How do I get a Divorce if my Spouse Lives in Another State?

If you are getting a divorce, you most likely have several questions regarding your path going forward. The divorce process is complicated, and if your spouse is currently living in another state, you may be worried about how your divorce will be executed. If you are seeking a divorce, please read on to learn more about what you can do. Here are some of the questions you may have:

What is the residency requirement for divorce in New York?

To get a divorce in New York State, you must first establish jurisdiction by satisfying the residency requirement. New York courts can establish jurisdiction if:

  • One or both parties have lived in the state without interruption for at least two years.
  • One or both parties have lived in the state in the year before the divorce case and the couple either got married in New York, lived in New York as a married couple, or the grounds for divorce happened in New York.
  • Both are residents on the day of filing for divorce.

Once you satisfy the residency requirement, you will either begin a no-fault divorce or choose to cite fault grounds.

What are the grounds for divorce?

Those getting a divorce very often seek to hold their spouse accountable for wrongdoing. In New York, you can either choose to cite fault grounds, or choose what is known as a “no-fault” divorce. A no-fault divorce simply means that both spouses agree there has been an “irretrievable breakdown in the relationship for at least 6 months.”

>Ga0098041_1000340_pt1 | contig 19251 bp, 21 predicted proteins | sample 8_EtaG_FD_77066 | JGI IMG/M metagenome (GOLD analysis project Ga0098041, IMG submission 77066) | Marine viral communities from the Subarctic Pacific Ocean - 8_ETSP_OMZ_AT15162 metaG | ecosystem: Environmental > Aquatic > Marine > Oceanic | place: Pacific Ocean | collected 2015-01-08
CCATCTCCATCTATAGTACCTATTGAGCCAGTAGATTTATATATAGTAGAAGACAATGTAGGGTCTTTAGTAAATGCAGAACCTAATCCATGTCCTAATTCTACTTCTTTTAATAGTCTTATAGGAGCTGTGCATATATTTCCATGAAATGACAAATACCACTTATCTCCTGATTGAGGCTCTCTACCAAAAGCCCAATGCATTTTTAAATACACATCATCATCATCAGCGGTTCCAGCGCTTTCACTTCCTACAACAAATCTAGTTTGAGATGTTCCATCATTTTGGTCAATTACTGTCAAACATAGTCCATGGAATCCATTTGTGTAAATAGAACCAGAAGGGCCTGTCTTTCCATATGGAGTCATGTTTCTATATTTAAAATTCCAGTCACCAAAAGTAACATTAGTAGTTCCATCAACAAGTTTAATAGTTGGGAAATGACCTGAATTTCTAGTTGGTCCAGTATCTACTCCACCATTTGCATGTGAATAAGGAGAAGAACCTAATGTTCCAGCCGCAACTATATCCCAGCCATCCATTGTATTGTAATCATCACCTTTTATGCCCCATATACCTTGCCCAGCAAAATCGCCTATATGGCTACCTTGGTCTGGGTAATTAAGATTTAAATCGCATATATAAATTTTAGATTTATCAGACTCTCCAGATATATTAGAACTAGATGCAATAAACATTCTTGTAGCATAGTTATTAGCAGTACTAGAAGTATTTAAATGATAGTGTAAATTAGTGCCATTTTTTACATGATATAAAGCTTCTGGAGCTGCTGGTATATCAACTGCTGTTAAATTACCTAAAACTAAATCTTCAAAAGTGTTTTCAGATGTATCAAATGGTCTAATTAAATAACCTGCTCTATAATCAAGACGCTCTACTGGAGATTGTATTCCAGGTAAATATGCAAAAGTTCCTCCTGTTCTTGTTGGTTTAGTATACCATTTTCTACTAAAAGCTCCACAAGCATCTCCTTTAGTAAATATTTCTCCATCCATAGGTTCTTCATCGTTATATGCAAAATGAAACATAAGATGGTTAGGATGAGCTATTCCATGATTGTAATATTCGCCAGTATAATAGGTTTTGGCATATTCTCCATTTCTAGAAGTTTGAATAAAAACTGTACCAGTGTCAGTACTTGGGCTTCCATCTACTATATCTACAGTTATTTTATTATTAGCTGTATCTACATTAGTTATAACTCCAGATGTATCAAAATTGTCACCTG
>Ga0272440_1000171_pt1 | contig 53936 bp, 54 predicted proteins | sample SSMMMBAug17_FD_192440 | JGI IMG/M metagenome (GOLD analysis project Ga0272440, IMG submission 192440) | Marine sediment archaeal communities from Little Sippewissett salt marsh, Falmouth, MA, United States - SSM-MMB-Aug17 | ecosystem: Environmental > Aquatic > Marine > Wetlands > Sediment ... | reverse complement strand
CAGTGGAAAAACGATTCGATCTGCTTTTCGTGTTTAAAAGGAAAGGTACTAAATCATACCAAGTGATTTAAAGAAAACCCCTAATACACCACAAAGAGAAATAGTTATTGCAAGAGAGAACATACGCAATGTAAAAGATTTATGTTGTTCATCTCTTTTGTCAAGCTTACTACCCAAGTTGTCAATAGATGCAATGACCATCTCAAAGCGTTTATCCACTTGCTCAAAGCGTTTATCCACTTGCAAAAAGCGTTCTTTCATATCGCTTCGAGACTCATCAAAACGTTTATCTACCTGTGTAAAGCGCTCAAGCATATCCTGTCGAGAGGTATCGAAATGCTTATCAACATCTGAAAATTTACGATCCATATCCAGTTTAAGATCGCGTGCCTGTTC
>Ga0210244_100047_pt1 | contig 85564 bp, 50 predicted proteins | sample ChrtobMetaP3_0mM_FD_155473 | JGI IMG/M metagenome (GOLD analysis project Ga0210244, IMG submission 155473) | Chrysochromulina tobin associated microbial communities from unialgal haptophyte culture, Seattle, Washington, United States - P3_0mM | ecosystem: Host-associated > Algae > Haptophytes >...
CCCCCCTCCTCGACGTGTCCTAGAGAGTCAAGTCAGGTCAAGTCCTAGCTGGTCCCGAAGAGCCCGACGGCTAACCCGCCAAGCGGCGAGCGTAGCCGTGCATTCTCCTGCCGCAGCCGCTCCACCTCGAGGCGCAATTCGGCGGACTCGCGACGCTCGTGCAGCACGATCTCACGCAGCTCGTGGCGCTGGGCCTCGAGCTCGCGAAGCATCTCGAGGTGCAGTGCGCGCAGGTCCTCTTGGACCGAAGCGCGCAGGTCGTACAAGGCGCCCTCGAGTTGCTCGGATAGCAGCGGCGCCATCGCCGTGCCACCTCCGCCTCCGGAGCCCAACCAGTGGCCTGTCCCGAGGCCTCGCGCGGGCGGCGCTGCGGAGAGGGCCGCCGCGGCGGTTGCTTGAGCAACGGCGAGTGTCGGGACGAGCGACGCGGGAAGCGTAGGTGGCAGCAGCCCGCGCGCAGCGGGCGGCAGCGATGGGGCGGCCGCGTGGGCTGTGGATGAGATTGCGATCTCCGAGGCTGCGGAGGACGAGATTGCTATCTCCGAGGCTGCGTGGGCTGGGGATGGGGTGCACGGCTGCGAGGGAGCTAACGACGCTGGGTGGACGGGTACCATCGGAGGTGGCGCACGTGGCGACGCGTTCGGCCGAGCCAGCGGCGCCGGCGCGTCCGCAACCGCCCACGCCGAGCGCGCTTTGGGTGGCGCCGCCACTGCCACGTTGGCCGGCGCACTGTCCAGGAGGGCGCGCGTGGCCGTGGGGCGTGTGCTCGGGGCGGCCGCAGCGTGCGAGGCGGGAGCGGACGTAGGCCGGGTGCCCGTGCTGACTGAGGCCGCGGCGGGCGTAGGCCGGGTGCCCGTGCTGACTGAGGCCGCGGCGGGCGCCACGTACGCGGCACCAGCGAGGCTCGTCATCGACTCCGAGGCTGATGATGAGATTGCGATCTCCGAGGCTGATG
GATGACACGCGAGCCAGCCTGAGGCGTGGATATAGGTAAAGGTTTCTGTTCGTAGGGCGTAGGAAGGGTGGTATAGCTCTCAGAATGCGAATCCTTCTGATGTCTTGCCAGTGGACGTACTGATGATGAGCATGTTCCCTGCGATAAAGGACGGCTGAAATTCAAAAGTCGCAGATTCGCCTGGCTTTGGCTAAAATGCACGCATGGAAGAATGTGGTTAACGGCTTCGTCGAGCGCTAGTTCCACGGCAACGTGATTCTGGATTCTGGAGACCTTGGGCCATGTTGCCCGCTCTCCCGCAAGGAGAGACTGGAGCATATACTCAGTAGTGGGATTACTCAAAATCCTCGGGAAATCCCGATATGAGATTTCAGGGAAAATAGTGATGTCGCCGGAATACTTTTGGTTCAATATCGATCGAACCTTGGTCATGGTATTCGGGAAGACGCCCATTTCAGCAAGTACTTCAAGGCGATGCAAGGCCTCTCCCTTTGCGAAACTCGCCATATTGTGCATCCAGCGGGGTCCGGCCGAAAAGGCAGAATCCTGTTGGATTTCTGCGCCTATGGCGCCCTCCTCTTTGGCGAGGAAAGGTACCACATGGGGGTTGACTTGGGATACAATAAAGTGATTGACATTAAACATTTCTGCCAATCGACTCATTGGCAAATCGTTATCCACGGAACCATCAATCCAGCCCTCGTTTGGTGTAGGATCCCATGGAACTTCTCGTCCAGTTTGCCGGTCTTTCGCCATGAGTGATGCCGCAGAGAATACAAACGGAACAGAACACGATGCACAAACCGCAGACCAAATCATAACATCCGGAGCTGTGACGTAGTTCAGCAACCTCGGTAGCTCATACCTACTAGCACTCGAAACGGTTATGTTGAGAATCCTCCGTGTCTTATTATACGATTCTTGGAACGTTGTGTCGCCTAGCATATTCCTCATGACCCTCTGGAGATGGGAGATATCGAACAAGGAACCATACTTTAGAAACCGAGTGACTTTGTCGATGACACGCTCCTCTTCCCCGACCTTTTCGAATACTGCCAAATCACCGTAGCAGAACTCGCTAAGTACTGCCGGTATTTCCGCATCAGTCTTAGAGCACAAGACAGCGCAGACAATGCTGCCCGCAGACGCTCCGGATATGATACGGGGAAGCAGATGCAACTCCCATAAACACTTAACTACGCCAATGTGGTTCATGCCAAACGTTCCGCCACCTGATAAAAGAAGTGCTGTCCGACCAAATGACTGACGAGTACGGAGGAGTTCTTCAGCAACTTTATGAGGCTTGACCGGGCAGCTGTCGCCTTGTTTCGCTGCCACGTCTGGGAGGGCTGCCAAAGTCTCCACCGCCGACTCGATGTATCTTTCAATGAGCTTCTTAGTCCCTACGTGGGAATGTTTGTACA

While it may be tempting to inform the court that your spouse was a horrible person, it is generally best to avoid citing fault grounds. Simply put, when you cite fault grounds, your spouse has a chance to rebut, which can create a hostile environment and may drastically prolong the length of your divorce. What’s more, citing fault grounds seldom has an impact on the outcome of your divorce, aside from very few exceptions. However, some valid fault grounds in New York are as follows:

  • Institutionalization
  • Imprisonment
  • Adultery
  • Extreme cruelty
  • Abandonment for at least one year

Once you file your complaint for divorce, your spouse has 35 days to respond. The process can seem frightening, though thankfully, it does not have to be. Reach out to our skilled firm who will work to establish the most effective plan of action going forward.

Contact our experienced New York firm

Divorce is complex. Fortunately, our firm is here to address any questions and concerns you may have regarding your rights, assets, and future. When you choose our firm to represent your best interests, we address each of your concerns and answer all of your questions to help you rest assured knowing you have a compassionate, skilled firm fighting in your corner. We leave no stone unturned. No matter your legal situation, if you need us, we are here. We pride ourselves on providing sympathetic service and aggressive representation to clients all over Suffolk County. Do not hesitate to contact the Law Offices of Susan A. Kassel, P.C. for a consultation.